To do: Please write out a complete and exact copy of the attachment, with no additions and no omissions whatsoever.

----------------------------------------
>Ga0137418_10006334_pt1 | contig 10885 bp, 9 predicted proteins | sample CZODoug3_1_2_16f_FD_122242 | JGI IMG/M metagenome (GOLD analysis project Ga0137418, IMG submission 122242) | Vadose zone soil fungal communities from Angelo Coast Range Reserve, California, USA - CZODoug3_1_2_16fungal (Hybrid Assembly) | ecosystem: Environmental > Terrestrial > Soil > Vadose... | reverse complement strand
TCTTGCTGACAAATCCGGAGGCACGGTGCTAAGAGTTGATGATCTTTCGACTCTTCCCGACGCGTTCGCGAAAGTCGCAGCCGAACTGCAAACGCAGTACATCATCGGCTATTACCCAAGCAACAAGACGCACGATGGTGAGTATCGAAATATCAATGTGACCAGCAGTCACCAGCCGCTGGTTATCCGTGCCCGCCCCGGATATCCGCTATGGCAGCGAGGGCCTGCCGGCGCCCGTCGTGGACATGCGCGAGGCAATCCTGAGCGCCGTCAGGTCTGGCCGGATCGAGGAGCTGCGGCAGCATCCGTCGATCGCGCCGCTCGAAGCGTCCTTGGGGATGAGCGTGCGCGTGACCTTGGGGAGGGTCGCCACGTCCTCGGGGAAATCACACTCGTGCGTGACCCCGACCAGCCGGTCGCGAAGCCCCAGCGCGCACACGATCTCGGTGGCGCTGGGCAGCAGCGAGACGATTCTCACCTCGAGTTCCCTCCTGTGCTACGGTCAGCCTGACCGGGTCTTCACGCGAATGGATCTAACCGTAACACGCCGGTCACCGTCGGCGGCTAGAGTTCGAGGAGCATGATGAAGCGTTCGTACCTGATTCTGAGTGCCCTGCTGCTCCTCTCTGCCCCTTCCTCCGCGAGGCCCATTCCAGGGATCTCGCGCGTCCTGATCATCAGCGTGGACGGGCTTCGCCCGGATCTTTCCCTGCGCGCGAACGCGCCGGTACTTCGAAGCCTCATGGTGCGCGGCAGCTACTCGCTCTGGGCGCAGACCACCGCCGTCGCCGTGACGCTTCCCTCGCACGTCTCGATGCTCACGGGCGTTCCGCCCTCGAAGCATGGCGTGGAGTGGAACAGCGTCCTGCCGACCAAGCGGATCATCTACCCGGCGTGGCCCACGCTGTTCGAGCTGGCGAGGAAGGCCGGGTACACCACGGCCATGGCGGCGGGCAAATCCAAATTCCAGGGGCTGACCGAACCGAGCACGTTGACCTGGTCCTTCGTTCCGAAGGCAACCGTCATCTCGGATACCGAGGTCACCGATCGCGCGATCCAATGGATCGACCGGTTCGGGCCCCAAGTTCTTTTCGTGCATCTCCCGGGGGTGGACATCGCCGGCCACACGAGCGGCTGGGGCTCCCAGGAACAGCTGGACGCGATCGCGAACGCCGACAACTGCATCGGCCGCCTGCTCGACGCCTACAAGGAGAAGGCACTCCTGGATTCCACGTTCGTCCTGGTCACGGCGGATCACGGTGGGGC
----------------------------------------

>Ga0137418_10006334_pt1 | contig 10885 bp, 9 predicted proteins | sample CZODoug3_1_2_16f_FD_122242 | JGI IMG/M metagenome (GOLD analysis project Ga0137418, IMG submission 122242) | Vadose zone soil fungal communities from Angelo Coast Range Reserve, California, USA - CZODoug3_1_2_16fungal (Hybrid Assembly) | ecosystem: Environmental > Terrestrial > Soil > Vadose... | reverse complement strand
TCTTGCTGACAAATCCGGAGGCACGGTGCTAAGAGTTGATGATCTTTCGACTCTTCCCGACGCGTTCGCGAAAGTCGCAGCCGAACTGCAAACGCAGTACATCATCGGCTATTACCCAAGCAACAAGACGCACGATGGTGAGTATCGAAATATCAATGTGACCAGCAGTCACCAGCCGCTGGTTATCCGTGCCCGCCCCGGATATCCGCTATGGCAGCGAGGGCCTGCCGGCGCCCGTCGTGGACATGCGCGAGGCAATCCTGAGCGCCGTCAGGTCTGGCCGGATCGAGGAGCTGCGGCAGCATCCGTCGATCGCGCCGCTCGAAGCGTCCTTGGGGATGAGCGTGCGCGTGACCTTGGGGAGGGTCGCCACGTCCTCGGGGAAATCACACTCGTGCGTGACCCCGACCAGCCGGTCGCGAAGCCCCAGCGCGCACACGATCTCGGTGGCGCTGGGCAGCAGCGAGACGATTCTCACCTCGAGTTCCCTCCTGTGCTACGGTCAGCCTGACCGGGTCTTCACGCGAATGGATCTAACCGTAACACGCCGGTCACCGTCGGCGGCTAGAGTTCGAGGAGCATGATGAAGCGTTCGTACCTGATTCTGAGTGCCCTGCTGCTCCTCTCTGCCCCTTCCTCCGCGAGGCCCATTCCAGGGATCTCGCGCGTCCTGATCATCAGCGTGGACGGGCTTCGCCCGGATCTTTCCCTGCGCGCGAACGCGCCGGTACTTCGAAGCCTCATGGTGCGCGGCAGCTACTCGCTCTGGGCGCAGACCACCGCCGTCGCCGTGACGCTTCCCTCGCACGTCTCGATGCTCACGGGCGTTCCGCCCTCGAAGCATGGCGTGGAGTGGAACAGCGTCCTGCCGACCAAGCGGATCATCTACCCGGCGTGGCCCACGCTGTTCGAGCTGGCGAGGAAGGCCGGGTACACCACGGCCATGGCGGCGGGCAAATCCAAATTCCAGGGGCTGACCGAACCGAGCACGTTGACCTGGTCCTTCGTTCCGAAGGCAACCGTCATCTCGGATACCGAGGTCACCGATCGCGCGATCCAATGGATCGACCGGTTCGGGCCCCAAGTTCTTTTCGTGCATCTCCCGGGGGTGGACATCGCCGGCCACACGAGCGGCTGGGGCTCCCAGGAACAGCTGGACGCGATCGCGAACGCCGACAACTGCATCGGCCGCCTGCTCGACGCCTACAAGGAGAAGGCACTCCTGGATTCCACGTTCGTCCTGGTCACGGCGGATCACGGTGGGGC